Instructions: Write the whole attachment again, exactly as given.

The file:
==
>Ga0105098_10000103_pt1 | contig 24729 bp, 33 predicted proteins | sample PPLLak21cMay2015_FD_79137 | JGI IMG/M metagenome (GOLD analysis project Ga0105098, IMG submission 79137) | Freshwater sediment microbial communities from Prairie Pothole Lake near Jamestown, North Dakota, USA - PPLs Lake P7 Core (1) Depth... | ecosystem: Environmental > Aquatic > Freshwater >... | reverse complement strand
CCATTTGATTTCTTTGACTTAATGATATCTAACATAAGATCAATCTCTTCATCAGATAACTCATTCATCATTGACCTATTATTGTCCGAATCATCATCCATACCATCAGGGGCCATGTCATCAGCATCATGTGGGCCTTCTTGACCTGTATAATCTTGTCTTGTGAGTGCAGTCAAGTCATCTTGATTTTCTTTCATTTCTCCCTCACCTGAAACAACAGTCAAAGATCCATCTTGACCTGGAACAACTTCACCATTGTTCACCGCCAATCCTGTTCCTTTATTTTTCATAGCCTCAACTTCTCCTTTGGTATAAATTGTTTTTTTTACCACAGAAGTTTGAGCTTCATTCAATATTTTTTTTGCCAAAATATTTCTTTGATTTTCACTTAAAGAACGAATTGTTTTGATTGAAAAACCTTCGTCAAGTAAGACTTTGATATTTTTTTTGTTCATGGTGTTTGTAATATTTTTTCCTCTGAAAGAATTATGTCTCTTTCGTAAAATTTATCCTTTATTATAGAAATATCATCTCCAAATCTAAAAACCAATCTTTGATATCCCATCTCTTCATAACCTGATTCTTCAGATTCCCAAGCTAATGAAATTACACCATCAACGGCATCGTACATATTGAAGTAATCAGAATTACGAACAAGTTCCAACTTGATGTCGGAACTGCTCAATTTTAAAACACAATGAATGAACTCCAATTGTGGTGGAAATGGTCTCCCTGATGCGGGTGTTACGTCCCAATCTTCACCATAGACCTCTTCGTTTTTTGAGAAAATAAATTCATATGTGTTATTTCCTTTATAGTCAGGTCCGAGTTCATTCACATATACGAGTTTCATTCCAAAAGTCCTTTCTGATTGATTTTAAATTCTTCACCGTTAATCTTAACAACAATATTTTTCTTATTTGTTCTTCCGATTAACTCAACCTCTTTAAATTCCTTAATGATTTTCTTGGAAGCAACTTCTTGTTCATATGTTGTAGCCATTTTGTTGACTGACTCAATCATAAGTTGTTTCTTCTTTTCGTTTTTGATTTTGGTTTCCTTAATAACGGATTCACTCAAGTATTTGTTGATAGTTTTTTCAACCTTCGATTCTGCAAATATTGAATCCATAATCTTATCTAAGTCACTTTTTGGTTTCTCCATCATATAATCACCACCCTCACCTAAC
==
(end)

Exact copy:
>Ga0105098_10000103_pt1 | contig 24729 bp, 33 predicted proteins | sample PPLLak21cMay2015_FD_79137 | JGI IMG/M metagenome (GOLD analysis project Ga0105098, IMG submission 79137) | Freshwater sediment microbial communities from Prairie Pothole Lake near Jamestown, North Dakota, USA - PPLs Lake P7 Core (1) Depth... | ecosystem: Environmental > Aquatic > Freshwater >... | reverse complement strand
CCATTTGATTTCTTTGACTTAATGATATCTAACATAAGATCAATCTCTTCATCAGATAACTCATTCATCATTGACCTATTATTGTCCGAATCATCATCCATACCATCAGGGGCCATGTCATCAGCATCATGTGGGCCTTCTTGACCTGTATAATCTTGTCTTGTGAGTGCAGTCAAGTCATCTTGATTTTCTTTCATTTCTCCCTCACCTGAAACAACAGTCAAAGATCCATCTTGACCTGGAACAACTTCACCATTGTTCACCGCCAATCCTGTTCCTTTATTTTTCATAGCCTCAACTTCTCCTTTGGTATAAATTGTTTTTTTTACCACAGAAGTTTGAGCTTCATTCAATATTTTTTTTGCCAAAATATTTCTTTGATTTTCACTTAAAGAACGAATTGTTTTGATTGAAAAACCTTCGTCAAGTAAGACTTTGATATTTTTTTTGTTCATGGTGTTTGTAATATTTTTTCCTCTGAAAGAATTATGTCTCTTTCGTAAAATTTATCCTTTATTATAGAAATATCATCTCCAAATCTAAAAACCAATCTTTGATATCCCATCTCTTCATAACCTGATTCTTCAGATTCCCAAGCTAATGAAATTACACCATCAACGGCATCGTACATATTGAAGTAATCAGAATTACGAACAAGTTCCAACTTGATGTCGGAACTGCTCAATTTTAAAACACAATGAATGAACTCCAATTGTGGTGGAAATGGTCTCCCTGATGCGGGTGTTACGTCCCAATCTTCACCATAGACCTCTTCGTTTTTTGAGAAAATAAATTCATATGTGTTATTTCCTTTATAGTCAGGTCCGAGTTCATTCACATATACGAGTTTCATTCCAAAAGTCCTTTCTGATTGATTTTAAATTCTTCACCGTTAATCTTAACAACAATATTTTTCTTATTTGTTCTTCCGATTAACTCAACCTCTTTAAATTCCTTAATGATTTTCTTGGAAGCAACTTCTTGTTCATATGTTGTAGCCATTTTGTTGACTGACTCAATCATAAGTTGTTTCTTCTTTTCGTTTTTGATTTTGGTTTCCTTAATAACGGATTCACTCAAGTATTTGTTGATAGTTTTTTCAACCTTCGATTCTGCAAATATTGAATCCATAATCTTATCTAAGTCACTTTTTGGTTTCTCCATCATATAATCACCACCCTCACCTAAC